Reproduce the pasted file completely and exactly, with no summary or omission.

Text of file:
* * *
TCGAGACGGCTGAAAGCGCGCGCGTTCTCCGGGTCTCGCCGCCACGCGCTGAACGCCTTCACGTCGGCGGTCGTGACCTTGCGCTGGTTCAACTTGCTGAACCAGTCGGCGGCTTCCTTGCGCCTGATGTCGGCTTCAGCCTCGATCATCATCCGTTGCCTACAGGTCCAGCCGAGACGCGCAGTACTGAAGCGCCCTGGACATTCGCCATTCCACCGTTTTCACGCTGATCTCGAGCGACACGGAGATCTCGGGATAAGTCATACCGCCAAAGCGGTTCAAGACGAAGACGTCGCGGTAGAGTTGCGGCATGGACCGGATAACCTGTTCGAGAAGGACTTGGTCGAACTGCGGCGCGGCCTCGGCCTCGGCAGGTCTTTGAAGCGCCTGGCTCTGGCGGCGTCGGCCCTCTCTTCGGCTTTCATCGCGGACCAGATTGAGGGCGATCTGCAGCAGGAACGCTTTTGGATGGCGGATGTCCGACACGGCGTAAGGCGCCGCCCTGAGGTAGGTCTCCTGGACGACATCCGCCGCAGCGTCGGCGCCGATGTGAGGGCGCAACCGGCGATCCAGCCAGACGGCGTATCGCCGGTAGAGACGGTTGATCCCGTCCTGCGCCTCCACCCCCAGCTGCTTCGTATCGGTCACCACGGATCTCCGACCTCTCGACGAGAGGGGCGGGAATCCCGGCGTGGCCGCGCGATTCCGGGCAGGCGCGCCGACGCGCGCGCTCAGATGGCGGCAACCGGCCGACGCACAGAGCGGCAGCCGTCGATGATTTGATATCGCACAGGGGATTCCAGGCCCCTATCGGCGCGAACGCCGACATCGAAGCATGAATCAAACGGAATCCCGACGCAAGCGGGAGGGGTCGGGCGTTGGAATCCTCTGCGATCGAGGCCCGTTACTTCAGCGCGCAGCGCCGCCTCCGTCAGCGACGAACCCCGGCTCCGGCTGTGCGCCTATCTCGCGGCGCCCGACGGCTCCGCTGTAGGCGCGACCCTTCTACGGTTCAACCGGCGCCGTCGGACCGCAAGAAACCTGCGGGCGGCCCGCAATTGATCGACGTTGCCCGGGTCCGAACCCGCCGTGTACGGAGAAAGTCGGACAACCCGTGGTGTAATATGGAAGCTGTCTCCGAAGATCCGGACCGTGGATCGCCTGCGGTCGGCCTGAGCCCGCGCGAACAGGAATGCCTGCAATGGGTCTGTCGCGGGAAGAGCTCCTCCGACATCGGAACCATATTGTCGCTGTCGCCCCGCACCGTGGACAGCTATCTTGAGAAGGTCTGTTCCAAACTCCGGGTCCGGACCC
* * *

TCGAGACGGCTGAAAGCGCGCGCGTTCTCCGGGTCTCGCCGCCACGCGCTGAACGCCTTCACGTCGGCGGTCGTGACCTTGCGCTGGTTCAACTTGCTGAACCAGTCGGCGGCTTCCTTGCGCCTGATGTCGGCTTCAGCCTCGATCATCATCCGTTGCCTACAGGTCCAGCCGAGACGCGCAGTACTGAAGCGCCCTGGACATTCGCCATTCCACCGTTTTCACGCTGATCTCGAGCGACACGGAGATCTCGGGATAAGTCATACCGCCAAAGCGGTTCAAGACGAAGACGTCGCGGTAGAGTTGCGGCATGGACCGGATAACCTGTTCGAGAAGGACTTGGTCGAACTGCGGCGCGGCCTCGGCCTCGGCAGGTCTTTGAAGCGCCTGGCTCTGGCGGCGTCGGCCCTCTCTTCGGCTTTCATCGCGGACCAGATTGAGGGCGATCTGCAGCAGGAACGCTTTTGGATGGCGGATGTCCGACACGGCGTAAGGCGCCGCCCTGAGGTAGGTCTCCTGGACGACATCCGCCGCAGCGTCGGCGCCGATGTGAGGGCGCAACCGGCGATCCAGCCAGACGGCGTATCGCCGGTAGAGACGGTTGATCCCGTCCTGCGCCTCCACCCCCAGCTGCTTCGTATCGGTCACCACGGATCTCCGACCTCTCGACGAGAGGGGCGGGAATCCCGGCGTGGCCGCGCGATTCCGGGCAGGCGCGCCGACGCGCGCGCTCAGATGGCGGCAACCGGCCGACGCACAGAGCGGCAGCCGTCGATGATTTGATATCGCACAGGGGATTCCAGGCCCCTATCGGCGCGAACGCCGACATCGAAGCATGAATCAAACGGAATCCCGACGCAAGCGGGAGGGGTCGGGCGTTGGAATCCTCTGCGATCGAGGCCCGTTACTTCAGCGCGCAGCGCCGCCTCCGTCAGCGACGAACCCCGGCTCCGGCTGTGCGCCTATCTCGCGGCGCCCGACGGCTCCGCTGTAGGCGCGACCCTTCTACGGTTCAACCGGCGCCGTCGGACCGCAAGAAACCTGCGGGCGGCCCGCAATTGATCGACGTTGCCCGGGTCCGAACCCGCCGTGTACGGAGAAAGTCGGACAACCCGTGGTGTAATATGGAAGCTGTCTCCGAAGATCCGGACCGTGGATCGCCTGCGGTCGGCCTGAGCCCGCGCGAACAGGAATGCCTGCAATGGGTCTGTCGCGGGAAGAGCTCCTCCGACATCGGAACCATATTGTCGCTGTCGCCCCGCACCGTGGACAGCTATCTTGAGAAGGTCTGTTCCAAACTCCGGGTCCGGACCC